“The way I was describe vehicle development is it’s thousands and thousands of decisions,” says Scaringe. “Some of those are really big decisions, like what type of battery cell. But then there’s countless small decisions, but they all need to aggregate together to feel like the products holistically had the right set of tradeoffs. With R2, the constraints on the number of things we say yes to is just tighter that what we could do in the R1.”

The R2’s Off-Road Tradeoff

Alright, so both Scaringe and Hammoud have alluded to some sacrifices being made to keep costs down for the R2, but what is the real trade-off for the end consumer? Besides the R2 being physically smaller, it appears that the area in which Scaringe had to say “no” to was off-road features. Where the R1 platform has independent air suspension and hydraulic roll control specifically for off-road capability, the R2 won’t have those features. Not even as an option. Though, Scaringe did say that the R2’s dampers will have “some level of semi-active functionality.”

It should also be clear that the R2 isn’t completely without any off-road capability. The R2 will have nearly 10 inches of ground clearance with a 25-degree approach angle and 27-degree rear departure angle. It will also have passive anti-roll bars and a traditional coilover suspension. So, the R2 will definitely have some of the bits it needs to go off the beaten path, but it just won’t be as capable as an R1T or R1S on the more challenging trails.

R2 Pickup Truck?

If we’re being honest, we had an inkling that Scaringe and Rivian would pull a “one more thing” like Apple does and roll out a second vehicle during the R2’s livestream reveal. However, we thought that second vehicle would be a truck. Instead, we were surprised to see the R3 hatchback instead. While it was a pleasant surprise, it left us wondering if an R2 truck was coming. After all, The R1 platform has a SUV and truck and considering the popularity of the Ford Maverick, we think a mid-sized electric pickup truck would do well. Both Scaringe and Hammoud both suggested that an R2 truck is in the cards but stopped short of confirming it.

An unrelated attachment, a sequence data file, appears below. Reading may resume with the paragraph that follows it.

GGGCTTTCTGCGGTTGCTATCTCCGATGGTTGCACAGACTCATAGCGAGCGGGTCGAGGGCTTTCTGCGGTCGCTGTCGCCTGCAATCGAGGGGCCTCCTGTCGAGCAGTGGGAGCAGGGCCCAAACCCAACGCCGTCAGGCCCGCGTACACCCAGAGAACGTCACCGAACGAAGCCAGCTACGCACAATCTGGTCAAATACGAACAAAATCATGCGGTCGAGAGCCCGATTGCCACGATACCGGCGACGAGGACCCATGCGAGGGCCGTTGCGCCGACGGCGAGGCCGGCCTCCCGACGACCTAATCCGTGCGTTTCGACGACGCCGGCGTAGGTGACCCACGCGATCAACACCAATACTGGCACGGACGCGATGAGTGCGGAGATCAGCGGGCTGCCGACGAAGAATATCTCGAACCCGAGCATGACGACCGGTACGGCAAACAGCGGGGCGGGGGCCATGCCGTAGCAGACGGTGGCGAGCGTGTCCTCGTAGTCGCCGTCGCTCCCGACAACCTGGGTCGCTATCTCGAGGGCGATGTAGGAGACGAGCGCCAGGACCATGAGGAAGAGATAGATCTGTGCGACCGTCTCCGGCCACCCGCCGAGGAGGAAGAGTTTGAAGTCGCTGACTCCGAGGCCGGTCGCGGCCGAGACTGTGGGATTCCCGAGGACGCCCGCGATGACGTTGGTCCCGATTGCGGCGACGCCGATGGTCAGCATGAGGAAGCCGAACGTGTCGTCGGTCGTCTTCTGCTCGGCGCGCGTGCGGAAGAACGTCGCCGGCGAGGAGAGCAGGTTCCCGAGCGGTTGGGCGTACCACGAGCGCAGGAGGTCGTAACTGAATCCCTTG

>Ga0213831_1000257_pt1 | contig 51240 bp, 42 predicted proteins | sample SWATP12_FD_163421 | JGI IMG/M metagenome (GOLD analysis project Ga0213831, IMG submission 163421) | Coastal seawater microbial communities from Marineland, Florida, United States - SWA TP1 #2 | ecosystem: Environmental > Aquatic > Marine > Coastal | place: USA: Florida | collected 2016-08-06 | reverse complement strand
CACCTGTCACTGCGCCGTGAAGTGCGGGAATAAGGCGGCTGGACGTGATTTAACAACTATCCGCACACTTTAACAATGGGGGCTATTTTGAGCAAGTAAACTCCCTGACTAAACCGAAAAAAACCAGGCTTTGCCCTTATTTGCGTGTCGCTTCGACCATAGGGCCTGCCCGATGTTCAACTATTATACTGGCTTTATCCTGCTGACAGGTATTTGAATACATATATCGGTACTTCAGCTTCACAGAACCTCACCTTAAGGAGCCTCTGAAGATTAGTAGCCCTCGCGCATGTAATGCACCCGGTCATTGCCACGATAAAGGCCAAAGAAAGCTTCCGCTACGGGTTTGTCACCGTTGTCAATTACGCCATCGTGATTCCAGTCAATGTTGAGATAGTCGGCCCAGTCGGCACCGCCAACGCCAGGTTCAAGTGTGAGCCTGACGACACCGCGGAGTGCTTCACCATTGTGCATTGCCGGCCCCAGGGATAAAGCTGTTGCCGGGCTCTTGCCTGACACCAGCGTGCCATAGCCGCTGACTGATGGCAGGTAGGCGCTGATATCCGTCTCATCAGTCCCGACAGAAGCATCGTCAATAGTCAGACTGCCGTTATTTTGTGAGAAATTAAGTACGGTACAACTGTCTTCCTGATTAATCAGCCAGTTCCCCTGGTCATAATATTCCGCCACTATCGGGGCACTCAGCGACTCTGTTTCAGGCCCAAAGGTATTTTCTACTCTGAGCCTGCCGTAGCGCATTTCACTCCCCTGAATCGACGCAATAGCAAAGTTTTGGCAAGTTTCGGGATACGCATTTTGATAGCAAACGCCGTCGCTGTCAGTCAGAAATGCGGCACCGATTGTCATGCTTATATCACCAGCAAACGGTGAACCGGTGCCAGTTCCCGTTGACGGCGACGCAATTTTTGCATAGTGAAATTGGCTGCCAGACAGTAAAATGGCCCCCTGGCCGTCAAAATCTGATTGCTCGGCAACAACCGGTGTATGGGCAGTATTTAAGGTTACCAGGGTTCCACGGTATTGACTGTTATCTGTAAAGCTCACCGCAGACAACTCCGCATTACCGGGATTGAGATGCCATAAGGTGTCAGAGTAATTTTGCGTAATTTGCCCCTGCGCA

“So, we talked about platform capability and flexibility, and we showed it through the lens of R3,” said Scaringe. “And R3 was probably beyond what you guys were thinking coming in. So, if you imagine R3 representing a stretch or an extension of what’s possible on the platform, there’s lots of things you can imagine between R3 and R2.  And so long term, when we say this is a platform, we do see a host of products that can exist on it,” Scaringe said. “That’s the beautiful part about creating platforms,” said Hammoud. “They give us opportunities to look at other things, but I can’t talk about those things.”

It’s an expected response but hey, we had to give it a try, right? Now that Rivian has shown part of its hand, it’s on them to deliver. If there weren’t enough eyes on them before, there are now. R2 could be a make or break moment for the automaker, and we’re looking forward to driving it in the far off time of 2026 or later. At least they’re not overpromising on the release date like some other automakers like to, right?

Share This Article
Leave a comment

Leave a Reply

Your email address will not be published. Required fields are marked *